Sunday, December 4, 2011

It's Time to Say Goodbye to One of the Best Tree Climbing Seasons: Fall

This is one of the tree climbing seasons that I hate to see go. Recreational tree climbers really flock to the treetops in this season. Fall is a transitional season. It's a season tree climbers love because it's in between the hot summer heat and the freezing winter temperatures.

Not all of the trees have lost their leaves yet. Take a look at the two trees pictured here. They are of the same species. One tree has its leaves, while the other tree does not. It's proof that trees act differently, just like humans. Every tree is an individual.
Two Post Oak (Quercus stella) trees we climb.
Tree names: Jock (left) and Jill
Difficulty rating: both at 5.6. | Treetop traverse: 5.7
The fall climbing has been particularly good this year in the Southeast. Leaf color was fabulous! The temperatures were pleasantly cool. And the acorns and other nuts were plentiful. The wildlife is going to have plenty to eat this winter around here.

Fall came early here. It's unusual for fall to start halfway through September. I think it's a harbinger of bad things to come; like a really cold winter. I know there have been some early snowstorms in the North. I’m trying not to think about it too much. So this is what I'm doing to get all I can from the remaining fall tree climbing season and get ready for winter.

I am logging in as many climbs as I can. I'm making the time to enjoy the trees. I know I'll have many down days coming up when the wind chill turns my fingertips white and the cold rains make tree climbing unbearable.


I am changing my diet. I am eating more fatty foods. I'm not talking about junk food. I'm talking about nuts, seeds, and other natural energy producing foods. You’ve got to eat food that will create heat to keep you warm. Saturated fats, like those in junk food, won’t break down quickly enough to give you the heat you need. They also build up in the body and create that excess weight we hate to carry around.

And lastly, I am pulling out my winter clothing. I'm making sure that every article is serviceable. Are buttons falling off? Are the soles of my winter boots in good shape for the upcoming icy times? I'm especially looking at my long johns making sure that the elastic in the waist hasn't stretched too far where it will sag down underneath my pants. There's nothing worse than having sagging underwear. You feel like your saddle is slipping off when in reality it’s your underwear. Try adjusting your underwear while you are on rope. It’s not easy.

What other things are you doing to prepare for winter climbing? Do you quit climbing completely during the winter season?

4 comments:

  1. hey Treeman!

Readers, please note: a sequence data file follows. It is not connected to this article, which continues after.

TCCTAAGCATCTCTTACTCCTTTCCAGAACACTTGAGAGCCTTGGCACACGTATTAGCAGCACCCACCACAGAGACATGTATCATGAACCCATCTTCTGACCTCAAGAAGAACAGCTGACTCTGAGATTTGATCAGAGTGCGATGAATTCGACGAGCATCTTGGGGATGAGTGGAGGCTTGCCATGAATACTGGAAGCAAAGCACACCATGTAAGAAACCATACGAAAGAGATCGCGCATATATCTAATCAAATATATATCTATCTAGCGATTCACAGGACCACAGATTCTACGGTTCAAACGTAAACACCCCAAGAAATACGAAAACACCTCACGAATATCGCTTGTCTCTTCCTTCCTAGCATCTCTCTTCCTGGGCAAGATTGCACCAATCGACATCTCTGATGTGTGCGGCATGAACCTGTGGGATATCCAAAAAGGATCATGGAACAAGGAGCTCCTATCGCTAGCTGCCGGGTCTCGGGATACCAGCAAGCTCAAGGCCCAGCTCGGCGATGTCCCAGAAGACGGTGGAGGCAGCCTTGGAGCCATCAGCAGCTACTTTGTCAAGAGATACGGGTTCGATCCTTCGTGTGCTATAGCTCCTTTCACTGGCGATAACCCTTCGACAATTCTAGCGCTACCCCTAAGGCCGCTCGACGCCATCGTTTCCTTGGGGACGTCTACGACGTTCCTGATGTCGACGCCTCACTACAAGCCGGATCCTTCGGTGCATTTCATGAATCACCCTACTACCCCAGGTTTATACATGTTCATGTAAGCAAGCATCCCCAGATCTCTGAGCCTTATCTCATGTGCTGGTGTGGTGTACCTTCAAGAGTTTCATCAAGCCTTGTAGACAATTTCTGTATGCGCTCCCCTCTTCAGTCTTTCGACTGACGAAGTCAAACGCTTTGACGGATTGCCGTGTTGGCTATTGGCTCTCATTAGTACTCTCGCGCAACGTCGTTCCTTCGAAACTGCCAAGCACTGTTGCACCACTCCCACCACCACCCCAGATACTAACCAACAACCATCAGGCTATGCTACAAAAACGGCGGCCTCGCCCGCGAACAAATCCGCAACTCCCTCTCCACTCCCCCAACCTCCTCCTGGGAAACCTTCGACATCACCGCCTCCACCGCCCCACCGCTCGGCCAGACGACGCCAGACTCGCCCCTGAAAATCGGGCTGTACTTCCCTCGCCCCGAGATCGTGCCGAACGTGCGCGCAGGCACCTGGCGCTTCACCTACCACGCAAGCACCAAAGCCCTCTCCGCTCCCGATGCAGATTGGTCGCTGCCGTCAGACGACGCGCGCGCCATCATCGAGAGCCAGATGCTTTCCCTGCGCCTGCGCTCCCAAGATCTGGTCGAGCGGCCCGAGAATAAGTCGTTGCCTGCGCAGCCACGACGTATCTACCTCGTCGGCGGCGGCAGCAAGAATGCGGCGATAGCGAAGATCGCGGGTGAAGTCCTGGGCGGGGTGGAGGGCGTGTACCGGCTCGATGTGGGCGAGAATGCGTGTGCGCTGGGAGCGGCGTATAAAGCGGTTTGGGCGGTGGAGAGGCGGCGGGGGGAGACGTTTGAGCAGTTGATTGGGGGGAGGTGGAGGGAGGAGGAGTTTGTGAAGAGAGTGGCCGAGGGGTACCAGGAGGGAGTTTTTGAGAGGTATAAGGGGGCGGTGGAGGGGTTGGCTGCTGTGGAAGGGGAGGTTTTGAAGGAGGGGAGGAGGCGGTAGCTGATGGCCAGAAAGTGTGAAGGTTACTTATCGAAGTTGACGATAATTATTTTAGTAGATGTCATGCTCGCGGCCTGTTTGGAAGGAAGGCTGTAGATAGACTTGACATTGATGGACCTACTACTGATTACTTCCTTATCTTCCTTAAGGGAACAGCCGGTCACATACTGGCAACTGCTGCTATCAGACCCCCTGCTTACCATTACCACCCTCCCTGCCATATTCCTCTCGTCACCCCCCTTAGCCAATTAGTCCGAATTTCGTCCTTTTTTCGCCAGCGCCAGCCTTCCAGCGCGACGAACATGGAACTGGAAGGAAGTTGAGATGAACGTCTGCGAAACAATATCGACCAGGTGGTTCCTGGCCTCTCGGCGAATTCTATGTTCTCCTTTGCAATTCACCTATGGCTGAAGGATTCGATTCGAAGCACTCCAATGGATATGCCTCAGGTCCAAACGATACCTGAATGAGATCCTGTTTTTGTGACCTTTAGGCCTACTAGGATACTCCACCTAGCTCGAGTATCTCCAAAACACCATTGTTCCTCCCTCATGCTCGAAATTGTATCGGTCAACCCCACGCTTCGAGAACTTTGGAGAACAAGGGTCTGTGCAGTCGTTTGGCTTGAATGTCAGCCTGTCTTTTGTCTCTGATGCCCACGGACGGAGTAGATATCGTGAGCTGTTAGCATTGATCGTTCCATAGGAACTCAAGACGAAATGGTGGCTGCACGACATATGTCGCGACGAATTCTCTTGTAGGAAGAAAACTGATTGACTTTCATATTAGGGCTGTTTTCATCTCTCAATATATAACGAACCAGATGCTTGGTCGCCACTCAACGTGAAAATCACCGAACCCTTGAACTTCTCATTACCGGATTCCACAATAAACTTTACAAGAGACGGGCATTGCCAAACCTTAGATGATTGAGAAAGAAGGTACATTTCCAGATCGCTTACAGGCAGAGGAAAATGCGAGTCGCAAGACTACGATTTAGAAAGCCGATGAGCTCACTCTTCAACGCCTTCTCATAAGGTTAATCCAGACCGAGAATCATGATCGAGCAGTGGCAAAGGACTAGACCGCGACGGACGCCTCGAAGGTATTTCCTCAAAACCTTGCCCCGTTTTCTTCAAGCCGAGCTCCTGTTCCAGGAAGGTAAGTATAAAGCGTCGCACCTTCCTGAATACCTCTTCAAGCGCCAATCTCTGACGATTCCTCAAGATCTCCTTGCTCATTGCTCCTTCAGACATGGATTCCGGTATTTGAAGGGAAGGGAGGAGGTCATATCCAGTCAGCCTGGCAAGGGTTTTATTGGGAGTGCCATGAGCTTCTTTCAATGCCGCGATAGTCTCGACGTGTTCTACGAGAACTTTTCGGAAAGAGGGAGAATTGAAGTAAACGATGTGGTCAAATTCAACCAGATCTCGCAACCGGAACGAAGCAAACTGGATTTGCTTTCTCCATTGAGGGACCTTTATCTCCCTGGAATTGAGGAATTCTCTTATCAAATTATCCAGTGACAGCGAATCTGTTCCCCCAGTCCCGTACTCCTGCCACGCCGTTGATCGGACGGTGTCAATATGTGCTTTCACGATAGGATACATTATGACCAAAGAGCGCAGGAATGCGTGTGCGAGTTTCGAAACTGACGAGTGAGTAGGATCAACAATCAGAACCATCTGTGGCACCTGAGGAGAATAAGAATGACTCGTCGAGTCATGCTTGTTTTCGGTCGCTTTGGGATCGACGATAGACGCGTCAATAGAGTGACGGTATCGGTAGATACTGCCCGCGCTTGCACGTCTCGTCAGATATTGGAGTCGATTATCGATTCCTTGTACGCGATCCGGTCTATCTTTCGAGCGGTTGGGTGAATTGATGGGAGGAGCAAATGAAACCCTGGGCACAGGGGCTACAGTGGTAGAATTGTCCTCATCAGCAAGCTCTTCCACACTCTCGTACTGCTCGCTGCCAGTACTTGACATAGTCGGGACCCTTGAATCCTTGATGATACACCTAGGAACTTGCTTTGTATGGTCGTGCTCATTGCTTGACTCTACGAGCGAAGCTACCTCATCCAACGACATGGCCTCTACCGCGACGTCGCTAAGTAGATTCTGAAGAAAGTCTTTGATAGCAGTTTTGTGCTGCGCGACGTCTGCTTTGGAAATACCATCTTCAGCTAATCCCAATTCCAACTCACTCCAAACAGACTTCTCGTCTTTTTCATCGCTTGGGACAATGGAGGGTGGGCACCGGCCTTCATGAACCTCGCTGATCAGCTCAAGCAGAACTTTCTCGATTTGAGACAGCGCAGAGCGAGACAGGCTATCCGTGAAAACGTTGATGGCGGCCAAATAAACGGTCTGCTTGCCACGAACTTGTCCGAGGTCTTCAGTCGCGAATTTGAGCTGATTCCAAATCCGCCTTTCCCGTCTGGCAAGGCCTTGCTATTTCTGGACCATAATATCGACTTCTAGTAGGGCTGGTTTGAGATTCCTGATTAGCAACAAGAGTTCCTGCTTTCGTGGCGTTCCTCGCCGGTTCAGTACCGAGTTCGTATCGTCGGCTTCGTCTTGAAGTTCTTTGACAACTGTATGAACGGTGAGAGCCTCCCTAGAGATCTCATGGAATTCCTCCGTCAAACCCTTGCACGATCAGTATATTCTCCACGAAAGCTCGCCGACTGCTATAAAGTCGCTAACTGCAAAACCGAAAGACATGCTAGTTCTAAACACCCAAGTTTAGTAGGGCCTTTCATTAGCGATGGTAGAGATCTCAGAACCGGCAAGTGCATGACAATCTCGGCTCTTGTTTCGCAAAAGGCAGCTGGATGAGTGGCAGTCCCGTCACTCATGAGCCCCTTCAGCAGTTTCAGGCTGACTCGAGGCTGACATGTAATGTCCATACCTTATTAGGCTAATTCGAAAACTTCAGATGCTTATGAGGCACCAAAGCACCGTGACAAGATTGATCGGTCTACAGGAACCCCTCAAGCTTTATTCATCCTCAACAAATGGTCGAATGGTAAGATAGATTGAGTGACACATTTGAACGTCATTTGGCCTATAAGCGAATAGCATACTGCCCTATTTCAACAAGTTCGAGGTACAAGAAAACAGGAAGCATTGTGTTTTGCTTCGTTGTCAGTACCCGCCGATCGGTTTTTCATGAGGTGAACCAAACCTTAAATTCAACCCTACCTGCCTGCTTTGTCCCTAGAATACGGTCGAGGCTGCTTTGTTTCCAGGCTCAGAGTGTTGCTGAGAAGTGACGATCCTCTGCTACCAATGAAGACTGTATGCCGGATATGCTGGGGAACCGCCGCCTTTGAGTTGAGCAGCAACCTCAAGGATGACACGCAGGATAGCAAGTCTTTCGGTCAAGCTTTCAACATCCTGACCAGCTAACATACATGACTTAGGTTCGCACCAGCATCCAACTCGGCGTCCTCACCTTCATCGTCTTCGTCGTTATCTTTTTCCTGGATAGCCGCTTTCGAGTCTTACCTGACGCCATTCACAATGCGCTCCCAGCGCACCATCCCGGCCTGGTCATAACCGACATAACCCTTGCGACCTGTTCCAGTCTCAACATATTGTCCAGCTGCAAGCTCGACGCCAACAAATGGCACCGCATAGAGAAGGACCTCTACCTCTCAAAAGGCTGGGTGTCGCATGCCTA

winter is going to come here too, and fall gets back...
    fall was late in france, and the weather has been very sunny from september to now. only few days of rain, not enough! we had got barely 7 months of dryness, 4 months at spring (not a good season to be thursty for a tree, no?) and 3 months at fall, from september to now..
    the last 2 times we got such a sunny fall were in 1982 (i was 2 years old ^^ ), and we had a storm (local) during winter; and in 1999, when we had a big big storm all over France during winter too.
    i hope that we won't have to undergo such a disease..


    to prepare winter, my wife is knitting me a wooly, softy, warmy pullover :)

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  2. You've taught us so much...how to optimize saddles, which rope is best for particular climbing situations, multiple lanyard techniques, evaluating trees and safety in the trees and so much more...however, I apparently missed your instruction regarding underwear adjusting techniques, please elaborate...

    'Mantis'

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  3. Mantis,

    I think the most important thing about adjusting your underwear while aloft is identifying that you have an underwear problem. You know you are approaching the red line when you keep trying to hike your saddle up while you're hanging on your rope. Problem solving is enhanced when you focus on the real problem, not the perceived problem. Thus ends my philosophical observation of the day.

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  4. Francios,

    It is very sad when trees don't get enough water to drink. For many trees, it's a slow death.

    Wooly, softy, warmy pullover. Sounds delightful. Hand made too, by loving hands.

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